Class Seeks to Block Georgia Ballot Measure

     ATLANTA (CN) — A ballot measure that would give Georgia the authority to temporarily step in and run chronically failing public schools contains misleading language and violates the state constitution, a class action claims.
     Gov. Nathan Deal proposed creating an “Opportunity School District” to try to salvage failing schools that persistently score below 60 on the Georgia Department of Education’s accountability measure, the College and Career Performance Index.
     Deal said the district would absorb no more than 20 schools per year, and would govern no more than 100 at any given time.
     Schools would stay in the district for no less than 5 years but no more than 10 years, and would then return to local control.
     The state General Assembly passed the constitutional amendment resolution and the implementing legislation during the 2015 legislative session.
     It now requires a majority approval by Georgia voters in the 2016 general election to be enacted.
     But in a complaint filed Sept. 27 in Fulton County Superior Court, lead plaintiffs Timothy McDonald, Kimberly Brooks and Melissa Ladd claim that while the ballot language for the proposal promises the state will “improve student performance … through increased community involvement” the amendment would do the opposite.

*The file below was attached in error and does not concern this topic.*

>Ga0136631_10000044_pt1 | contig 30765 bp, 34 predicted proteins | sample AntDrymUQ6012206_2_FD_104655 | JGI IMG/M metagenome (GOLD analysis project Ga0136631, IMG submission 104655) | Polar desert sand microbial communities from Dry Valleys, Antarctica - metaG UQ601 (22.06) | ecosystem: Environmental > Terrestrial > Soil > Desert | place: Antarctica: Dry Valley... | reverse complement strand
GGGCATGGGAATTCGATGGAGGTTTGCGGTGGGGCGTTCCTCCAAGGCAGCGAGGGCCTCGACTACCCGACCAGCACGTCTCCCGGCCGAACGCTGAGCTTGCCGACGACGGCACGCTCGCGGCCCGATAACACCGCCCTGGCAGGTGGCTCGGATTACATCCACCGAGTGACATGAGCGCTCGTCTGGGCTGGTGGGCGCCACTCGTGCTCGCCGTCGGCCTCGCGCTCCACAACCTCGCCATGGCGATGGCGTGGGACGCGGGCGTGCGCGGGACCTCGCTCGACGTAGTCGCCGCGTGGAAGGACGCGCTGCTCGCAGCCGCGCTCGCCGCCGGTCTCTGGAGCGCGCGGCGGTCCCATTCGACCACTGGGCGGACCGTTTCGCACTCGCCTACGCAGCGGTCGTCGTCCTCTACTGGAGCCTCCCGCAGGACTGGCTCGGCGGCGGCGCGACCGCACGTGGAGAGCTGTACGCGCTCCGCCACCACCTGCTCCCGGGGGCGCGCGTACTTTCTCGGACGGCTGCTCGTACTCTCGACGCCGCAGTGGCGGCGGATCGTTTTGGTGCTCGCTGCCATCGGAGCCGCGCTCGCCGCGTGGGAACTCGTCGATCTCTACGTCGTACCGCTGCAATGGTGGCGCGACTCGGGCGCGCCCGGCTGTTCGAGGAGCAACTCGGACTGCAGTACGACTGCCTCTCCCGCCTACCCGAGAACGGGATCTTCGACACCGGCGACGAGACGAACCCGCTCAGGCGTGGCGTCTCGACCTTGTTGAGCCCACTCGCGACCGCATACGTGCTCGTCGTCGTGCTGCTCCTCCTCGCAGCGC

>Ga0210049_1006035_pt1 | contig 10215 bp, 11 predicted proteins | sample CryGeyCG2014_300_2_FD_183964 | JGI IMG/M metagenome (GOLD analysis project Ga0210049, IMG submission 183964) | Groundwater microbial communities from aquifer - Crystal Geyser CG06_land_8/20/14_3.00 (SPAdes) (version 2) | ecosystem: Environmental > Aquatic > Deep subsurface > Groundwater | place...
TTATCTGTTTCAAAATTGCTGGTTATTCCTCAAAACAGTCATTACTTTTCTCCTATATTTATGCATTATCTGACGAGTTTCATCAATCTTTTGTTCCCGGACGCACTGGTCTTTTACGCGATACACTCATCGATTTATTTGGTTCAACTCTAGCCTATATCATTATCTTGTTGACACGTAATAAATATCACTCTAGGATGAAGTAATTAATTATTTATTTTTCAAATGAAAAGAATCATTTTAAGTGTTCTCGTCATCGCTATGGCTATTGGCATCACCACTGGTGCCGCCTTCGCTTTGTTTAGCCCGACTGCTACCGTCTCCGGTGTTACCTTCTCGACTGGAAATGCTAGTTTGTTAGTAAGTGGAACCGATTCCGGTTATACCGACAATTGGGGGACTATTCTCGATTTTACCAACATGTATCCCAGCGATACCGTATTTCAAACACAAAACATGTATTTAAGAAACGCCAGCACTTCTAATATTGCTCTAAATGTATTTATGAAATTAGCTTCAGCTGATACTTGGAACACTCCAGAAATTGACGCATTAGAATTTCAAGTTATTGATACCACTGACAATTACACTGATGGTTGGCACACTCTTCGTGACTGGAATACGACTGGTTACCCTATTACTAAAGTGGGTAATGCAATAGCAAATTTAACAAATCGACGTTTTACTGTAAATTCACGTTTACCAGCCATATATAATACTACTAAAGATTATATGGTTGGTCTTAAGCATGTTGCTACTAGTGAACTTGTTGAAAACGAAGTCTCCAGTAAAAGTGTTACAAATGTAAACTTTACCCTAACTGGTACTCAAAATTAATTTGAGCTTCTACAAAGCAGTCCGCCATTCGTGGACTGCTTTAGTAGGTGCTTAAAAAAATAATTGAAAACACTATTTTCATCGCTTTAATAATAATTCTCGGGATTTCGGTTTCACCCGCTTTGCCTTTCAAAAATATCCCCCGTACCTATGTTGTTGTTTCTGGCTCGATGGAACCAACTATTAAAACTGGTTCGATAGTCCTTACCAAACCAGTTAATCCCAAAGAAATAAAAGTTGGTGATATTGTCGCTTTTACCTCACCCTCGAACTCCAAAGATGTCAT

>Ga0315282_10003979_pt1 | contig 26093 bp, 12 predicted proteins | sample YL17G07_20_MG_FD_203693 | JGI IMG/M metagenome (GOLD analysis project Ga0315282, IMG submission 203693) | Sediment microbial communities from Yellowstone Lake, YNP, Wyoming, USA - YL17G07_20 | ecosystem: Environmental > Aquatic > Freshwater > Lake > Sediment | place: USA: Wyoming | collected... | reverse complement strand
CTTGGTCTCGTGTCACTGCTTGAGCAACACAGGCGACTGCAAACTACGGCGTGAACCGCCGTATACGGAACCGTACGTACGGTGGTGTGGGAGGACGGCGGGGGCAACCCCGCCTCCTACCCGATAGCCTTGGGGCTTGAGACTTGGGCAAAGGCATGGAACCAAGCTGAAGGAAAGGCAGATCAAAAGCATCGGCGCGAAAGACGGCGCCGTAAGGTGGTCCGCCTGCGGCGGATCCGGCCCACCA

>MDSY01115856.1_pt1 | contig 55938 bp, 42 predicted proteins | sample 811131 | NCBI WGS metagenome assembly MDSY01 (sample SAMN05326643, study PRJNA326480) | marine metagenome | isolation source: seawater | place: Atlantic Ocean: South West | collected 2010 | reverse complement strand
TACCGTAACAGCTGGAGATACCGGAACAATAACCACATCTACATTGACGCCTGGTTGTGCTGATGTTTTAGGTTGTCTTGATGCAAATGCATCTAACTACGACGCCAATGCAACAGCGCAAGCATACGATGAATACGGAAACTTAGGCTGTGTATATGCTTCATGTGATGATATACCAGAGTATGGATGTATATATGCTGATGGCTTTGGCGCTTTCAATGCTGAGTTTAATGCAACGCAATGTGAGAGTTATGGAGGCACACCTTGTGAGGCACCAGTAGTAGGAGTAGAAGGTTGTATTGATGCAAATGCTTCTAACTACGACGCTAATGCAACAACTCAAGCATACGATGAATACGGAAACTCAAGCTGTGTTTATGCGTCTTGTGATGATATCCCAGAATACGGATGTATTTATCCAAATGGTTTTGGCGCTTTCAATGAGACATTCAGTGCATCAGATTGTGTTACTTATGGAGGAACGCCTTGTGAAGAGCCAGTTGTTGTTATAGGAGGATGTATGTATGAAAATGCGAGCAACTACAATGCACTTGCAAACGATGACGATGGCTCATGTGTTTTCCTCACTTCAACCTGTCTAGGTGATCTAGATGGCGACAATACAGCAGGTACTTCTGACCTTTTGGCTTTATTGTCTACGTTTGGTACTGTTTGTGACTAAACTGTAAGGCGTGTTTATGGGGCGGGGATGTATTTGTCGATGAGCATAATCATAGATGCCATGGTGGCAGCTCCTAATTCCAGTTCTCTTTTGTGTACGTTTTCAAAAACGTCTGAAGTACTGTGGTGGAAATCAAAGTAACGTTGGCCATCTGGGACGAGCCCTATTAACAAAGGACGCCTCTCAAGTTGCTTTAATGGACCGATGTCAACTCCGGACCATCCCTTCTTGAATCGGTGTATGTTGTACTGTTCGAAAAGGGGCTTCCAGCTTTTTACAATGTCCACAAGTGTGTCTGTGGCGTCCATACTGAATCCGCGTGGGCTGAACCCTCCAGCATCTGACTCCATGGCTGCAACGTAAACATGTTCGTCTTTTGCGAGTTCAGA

“The proposed amendment separates local school boards from their constituents and removes local control of these schools,” the plaintiffs say.
     Instead, an “unelected and unaccountable” state agency will be in charge of all aspects and decisions for Georgia schools, they say.
     Louisiana and Tennessee adopted similar takeover programs, which the plaintiffs say failed to fix the public schools in those states.
     The plaintiffs, who are seeking declaratory and injunctive relief, are represented by Atlanta-based attorney Gerald Weber.

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